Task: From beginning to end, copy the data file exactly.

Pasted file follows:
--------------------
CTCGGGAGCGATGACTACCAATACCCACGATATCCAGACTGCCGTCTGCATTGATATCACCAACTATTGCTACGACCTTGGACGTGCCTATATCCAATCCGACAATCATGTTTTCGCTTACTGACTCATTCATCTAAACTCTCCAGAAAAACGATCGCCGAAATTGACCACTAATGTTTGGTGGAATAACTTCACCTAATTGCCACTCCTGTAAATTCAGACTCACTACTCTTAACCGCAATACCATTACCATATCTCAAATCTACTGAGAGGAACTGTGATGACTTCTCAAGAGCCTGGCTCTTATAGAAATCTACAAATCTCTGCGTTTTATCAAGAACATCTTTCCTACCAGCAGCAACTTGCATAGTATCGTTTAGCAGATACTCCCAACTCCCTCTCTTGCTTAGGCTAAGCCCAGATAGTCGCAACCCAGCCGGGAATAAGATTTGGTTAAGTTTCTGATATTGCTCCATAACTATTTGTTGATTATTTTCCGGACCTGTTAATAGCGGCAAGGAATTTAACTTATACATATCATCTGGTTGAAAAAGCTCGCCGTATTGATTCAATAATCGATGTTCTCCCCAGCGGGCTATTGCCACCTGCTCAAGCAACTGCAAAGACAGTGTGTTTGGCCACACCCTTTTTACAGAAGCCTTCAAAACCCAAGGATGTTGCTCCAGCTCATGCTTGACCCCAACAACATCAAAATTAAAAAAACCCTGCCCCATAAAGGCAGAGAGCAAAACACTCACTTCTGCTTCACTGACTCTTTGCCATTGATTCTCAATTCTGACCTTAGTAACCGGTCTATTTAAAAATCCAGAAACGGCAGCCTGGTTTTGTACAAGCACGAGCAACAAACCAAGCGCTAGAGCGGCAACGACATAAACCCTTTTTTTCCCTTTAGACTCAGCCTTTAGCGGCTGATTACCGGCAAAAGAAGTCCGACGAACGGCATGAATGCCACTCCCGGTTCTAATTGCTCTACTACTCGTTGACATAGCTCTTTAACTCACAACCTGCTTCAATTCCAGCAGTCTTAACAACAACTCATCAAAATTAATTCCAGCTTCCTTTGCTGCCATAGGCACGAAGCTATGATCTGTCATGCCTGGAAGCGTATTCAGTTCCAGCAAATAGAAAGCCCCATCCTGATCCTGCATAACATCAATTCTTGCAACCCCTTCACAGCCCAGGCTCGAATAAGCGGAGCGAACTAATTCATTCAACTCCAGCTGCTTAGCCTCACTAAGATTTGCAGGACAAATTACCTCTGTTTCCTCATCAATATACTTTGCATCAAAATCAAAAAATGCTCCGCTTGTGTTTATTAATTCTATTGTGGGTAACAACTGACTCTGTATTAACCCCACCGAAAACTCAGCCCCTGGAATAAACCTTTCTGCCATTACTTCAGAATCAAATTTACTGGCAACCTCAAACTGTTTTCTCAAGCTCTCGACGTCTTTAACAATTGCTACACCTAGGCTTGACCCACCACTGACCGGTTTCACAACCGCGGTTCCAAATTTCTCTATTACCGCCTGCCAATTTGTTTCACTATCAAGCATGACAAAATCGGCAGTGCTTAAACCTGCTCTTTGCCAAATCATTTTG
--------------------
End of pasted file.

CTCGGGAGCGATGACTACCAATACCCACGATATCCAGACTGCCGTCTGCATTGATATCACCAACTATTGCTACGACCTTGGACGTGCCTATATCCAATCCGACAATCATGTTTTCGCTTACTGACTCATTCATCTAAACTCTCCAGAAAAACGATCGCCGAAATTGACCACTAATGTTTGGTGGAATAACTTCACCTAATTGCCACTCCTGTAAATTCAGACTCACTACTCTTAACCGCAATACCATTACCATATCTCAAATCTACTGAGAGGAACTGTGATGACTTCTCAAGAGCCTGGCTCTTATAGAAATCTACAAATCTCTGCGTTTTATCAAGAACATCTTTCCTACCAGCAGCAACTTGCATAGTATCGTTTAGCAGATACTCCCAACTCCCTCTCTTGCTTAGGCTAAGCCCAGATAGTCGCAACCCAGCCGGGAATAAGATTTGGTTAAGTTTCTGATATTGCTCCATAACTATTTGTTGATTATTTTCCGGACCTGTTAATAGCGGCAAGGAATTTAACTTATACATATCATCTGGTTGAAAAAGCTCGCCGTATTGATTCAATAATCGATGTTCTCCCCAGCGGGCTATTGCCACCTGCTCAAGCAACTGCAAAGACAGTGTGTTTGGCCACACCCTTTTTACAGAAGCCTTCAAAACCCAAGGATGTTGCTCCAGCTCATGCTTGACCCCAACAACATCAAAATTAAAAAAACCCTGCCCCATAAAGGCAGAGAGCAAAACACTCACTTCTGCTTCACTGACTCTTTGCCATTGATTCTCAATTCTGACCTTAGTAACCGGTCTATTTAAAAATCCAGAAACGGCAGCCTGGTTTTGTACAAGCACGAGCAACAAACCAAGCGCTAGAGCGGCAACGACATAAACCCTTTTTTTCCCTTTAGACTCAGCCTTTAGCGGCTGATTACCGGCAAAAGAAGTCCGACGAACGGCATGAATGCCACTCCCGGTTCTAATTGCTCTACTACTCGTTGACATAGCTCTTTAACTCACAACCTGCTTCAATTCCAGCAGTCTTAACAACAACTCATCAAAATTAATTCCAGCTTCCTTTGCTGCCATAGGCACGAAGCTATGATCTGTCATGCCTGGAAGCGTATTCAGTTCCAGCAAATAGAAAGCCCCATCCTGATCCTGCATAACATCAATTCTTGCAACCCCTTCACAGCCCAGGCTCGAATAAGCGGAGCGAACTAATTCATTCAACTCCAGCTGCTTAGCCTCACTAAGATTTGCAGGACAAATTACCTCTGTTTCCTCATCAATATACTTTGCATCAAAATCAAAAAATGCTCCGCTTGTGTTTATTAATTCTATTGTGGGTAACAACTGACTCTGTATTAACCCCACCGAAAACTCAGCCCCTGGAATAAACCTTTCTGCCATTACTTCAGAATCAAATTTACTGGCAACCTCAAACTGTTTTCTCAAGCTCTCGACGTCTTTAACAATTGCTACACCTAGGCTTGACCCACCACTGACCGGTTTCACAACCGCGGTTCCAAATTTCTCTATTACCGCCTGCCAATTTGTTTCACTATCAAGCATGACAAAATCGGCAGTGCTTAAACCTGCTCTTTGCCAAATCATTTTG